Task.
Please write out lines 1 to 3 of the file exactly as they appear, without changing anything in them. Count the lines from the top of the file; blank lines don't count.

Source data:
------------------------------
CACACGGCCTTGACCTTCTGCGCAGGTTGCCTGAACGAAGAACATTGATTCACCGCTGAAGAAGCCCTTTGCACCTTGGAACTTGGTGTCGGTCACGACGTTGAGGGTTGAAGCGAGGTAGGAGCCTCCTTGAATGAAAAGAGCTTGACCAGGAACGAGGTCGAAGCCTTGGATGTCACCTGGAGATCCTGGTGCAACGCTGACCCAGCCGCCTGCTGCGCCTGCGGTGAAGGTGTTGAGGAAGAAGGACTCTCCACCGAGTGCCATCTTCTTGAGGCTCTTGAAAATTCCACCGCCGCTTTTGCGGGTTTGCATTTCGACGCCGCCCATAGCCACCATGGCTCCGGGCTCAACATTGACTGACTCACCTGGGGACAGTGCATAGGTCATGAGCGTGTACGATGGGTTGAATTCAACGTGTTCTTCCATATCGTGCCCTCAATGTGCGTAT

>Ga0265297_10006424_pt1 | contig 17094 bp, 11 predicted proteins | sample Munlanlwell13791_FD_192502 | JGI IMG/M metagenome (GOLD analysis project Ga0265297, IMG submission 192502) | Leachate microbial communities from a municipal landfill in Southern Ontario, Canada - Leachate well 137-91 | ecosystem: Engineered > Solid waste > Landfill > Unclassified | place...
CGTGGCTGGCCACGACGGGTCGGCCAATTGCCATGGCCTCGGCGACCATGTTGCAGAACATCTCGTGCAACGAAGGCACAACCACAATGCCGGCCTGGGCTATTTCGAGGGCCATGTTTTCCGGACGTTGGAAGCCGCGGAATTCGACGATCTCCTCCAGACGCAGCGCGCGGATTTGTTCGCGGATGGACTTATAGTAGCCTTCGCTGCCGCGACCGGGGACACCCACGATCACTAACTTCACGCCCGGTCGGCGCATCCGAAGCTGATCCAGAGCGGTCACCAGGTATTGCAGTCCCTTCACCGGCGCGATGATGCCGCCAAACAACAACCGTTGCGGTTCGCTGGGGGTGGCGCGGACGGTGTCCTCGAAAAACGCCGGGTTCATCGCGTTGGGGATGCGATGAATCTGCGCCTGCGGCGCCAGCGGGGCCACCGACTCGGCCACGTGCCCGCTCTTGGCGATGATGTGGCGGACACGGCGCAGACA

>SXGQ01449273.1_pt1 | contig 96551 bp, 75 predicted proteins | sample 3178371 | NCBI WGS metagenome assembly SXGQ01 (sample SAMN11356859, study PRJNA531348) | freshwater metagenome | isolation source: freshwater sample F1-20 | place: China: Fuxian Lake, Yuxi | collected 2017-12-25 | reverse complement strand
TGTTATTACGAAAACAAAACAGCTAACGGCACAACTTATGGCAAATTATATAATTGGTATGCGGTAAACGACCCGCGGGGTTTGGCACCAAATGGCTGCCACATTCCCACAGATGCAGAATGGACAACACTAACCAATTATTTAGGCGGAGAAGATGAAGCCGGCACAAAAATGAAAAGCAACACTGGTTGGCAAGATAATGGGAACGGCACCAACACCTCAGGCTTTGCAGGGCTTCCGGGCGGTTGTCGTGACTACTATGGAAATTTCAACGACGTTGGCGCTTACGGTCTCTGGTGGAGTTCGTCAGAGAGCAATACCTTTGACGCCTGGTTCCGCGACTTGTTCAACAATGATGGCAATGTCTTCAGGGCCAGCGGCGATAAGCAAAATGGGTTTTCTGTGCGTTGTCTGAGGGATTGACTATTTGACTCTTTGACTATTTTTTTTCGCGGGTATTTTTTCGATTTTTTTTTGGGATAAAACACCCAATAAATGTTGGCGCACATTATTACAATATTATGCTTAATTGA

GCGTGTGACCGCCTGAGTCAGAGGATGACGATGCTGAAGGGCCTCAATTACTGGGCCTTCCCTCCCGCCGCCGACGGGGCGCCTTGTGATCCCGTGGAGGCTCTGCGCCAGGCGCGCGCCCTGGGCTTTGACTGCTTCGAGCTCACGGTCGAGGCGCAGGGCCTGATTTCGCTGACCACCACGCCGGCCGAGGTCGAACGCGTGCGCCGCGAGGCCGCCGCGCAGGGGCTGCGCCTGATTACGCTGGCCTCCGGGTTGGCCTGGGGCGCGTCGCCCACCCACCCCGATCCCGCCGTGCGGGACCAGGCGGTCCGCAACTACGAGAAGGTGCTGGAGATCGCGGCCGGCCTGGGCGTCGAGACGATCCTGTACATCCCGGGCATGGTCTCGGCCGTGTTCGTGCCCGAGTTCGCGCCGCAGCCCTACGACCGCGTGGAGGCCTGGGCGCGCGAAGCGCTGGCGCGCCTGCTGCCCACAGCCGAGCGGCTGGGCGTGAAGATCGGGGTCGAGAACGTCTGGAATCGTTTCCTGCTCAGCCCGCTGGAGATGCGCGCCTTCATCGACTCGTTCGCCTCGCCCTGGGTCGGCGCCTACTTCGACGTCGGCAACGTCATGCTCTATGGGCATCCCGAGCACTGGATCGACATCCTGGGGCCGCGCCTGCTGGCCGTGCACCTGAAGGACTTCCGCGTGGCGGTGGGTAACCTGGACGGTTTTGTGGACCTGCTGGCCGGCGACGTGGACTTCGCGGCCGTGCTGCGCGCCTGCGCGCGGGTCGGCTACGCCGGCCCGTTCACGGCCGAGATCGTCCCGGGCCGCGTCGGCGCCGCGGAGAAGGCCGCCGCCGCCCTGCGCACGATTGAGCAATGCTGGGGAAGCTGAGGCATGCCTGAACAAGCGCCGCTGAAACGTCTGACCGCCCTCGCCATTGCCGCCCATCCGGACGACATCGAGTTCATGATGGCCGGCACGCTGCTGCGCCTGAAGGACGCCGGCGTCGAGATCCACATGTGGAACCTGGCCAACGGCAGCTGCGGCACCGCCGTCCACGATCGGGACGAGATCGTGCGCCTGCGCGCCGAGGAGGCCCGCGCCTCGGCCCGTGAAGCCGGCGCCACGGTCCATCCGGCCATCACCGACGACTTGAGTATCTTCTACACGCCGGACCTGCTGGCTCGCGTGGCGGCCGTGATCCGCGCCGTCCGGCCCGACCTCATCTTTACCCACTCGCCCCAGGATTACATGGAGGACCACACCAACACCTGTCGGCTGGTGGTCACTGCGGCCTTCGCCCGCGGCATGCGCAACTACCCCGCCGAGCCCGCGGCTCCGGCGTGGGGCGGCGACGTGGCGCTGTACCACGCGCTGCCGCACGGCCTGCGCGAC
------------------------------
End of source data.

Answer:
CACACGGCCTTGACCTTCTGCGCAGGTTGCCTGAACGAAGAACATTGATTCACCGCTGAAGAAGCCCTTTGCACCTTGGAACTTGGTGTCGGTCACGACGTTGAGGGTTGAAGCGAGGTAGGAGCCTCCTTGAATGAAAAGAGCTTGACCAGGAACGAGGTCGAAGCCTTGGATGTCACCTGGAGATCCTGGTGCAACGCTGACCCAGCCGCCTGCTGCGCCTGCGGTGAAGGTGTTGAGGAAGAAGGACTCTCCACCGAGTGCCATCTTCTTGAGGCTCTTGAAAATTCCACCGCCGCTTTTGCGGGTTTGCATTTCGACGCCGCCCATAGCCACCATGGCTCCGGGCTCAACATTGACTGACTCACCTGGGGACAGTGCATAGGTCATGAGCGTGTACGATGGGTTGAATTCAACGTGTTCTTCCATATCGTGCCCTCAATGTGCGTAT

>Ga0265297_10006424_pt1 | contig 17094 bp, 11 predicted proteins | sample Munlanlwell13791_FD_192502 | JGI IMG/M metagenome (GOLD analysis project Ga0265297, IMG submission 192502) | Leachate microbial communities from a municipal landfill in Southern Ontario, Canada - Leachate well 137-91 | ecosystem: Engineered > Solid waste > Landfill > Unclassified | place...
CGTGGCTGGCCACGACGGGTCGGCCAATTGCCATGGCCTCGGCGACCATGTTGCAGAACATCTCGTGCAACGAAGGCACAACCACAATGCCGGCCTGGGCTATTTCGAGGGCCATGTTTTCCGGACGTTGGAAGCCGCGGAATTCGACGATCTCCTCCAGACGCAGCGCGCGGATTTGTTCGCGGATGGACTTATAGTAGCCTTCGCTGCCGCGACCGGGGACACCCACGATCACTAACTTCACGCCCGGTCGGCGCATCCGAAGCTGATCCAGAGCGGTCACCAGGTATTGCAGTCCCTTCACCGGCGCGATGATGCCGCCAAACAACAACCGTTGCGGTTCGCTGGGGGTGGCGCGGACGGTGTCCTCGAAAAACGCCGGGTTCATCGCGTTGGGGATGCGATGAATCTGCGCCTGCGGCGCCAGCGGGGCCACCGACTCGGCCACGTGCCCGCTCTTGGCGATGATGTGGCGGACACGGCGCAGACA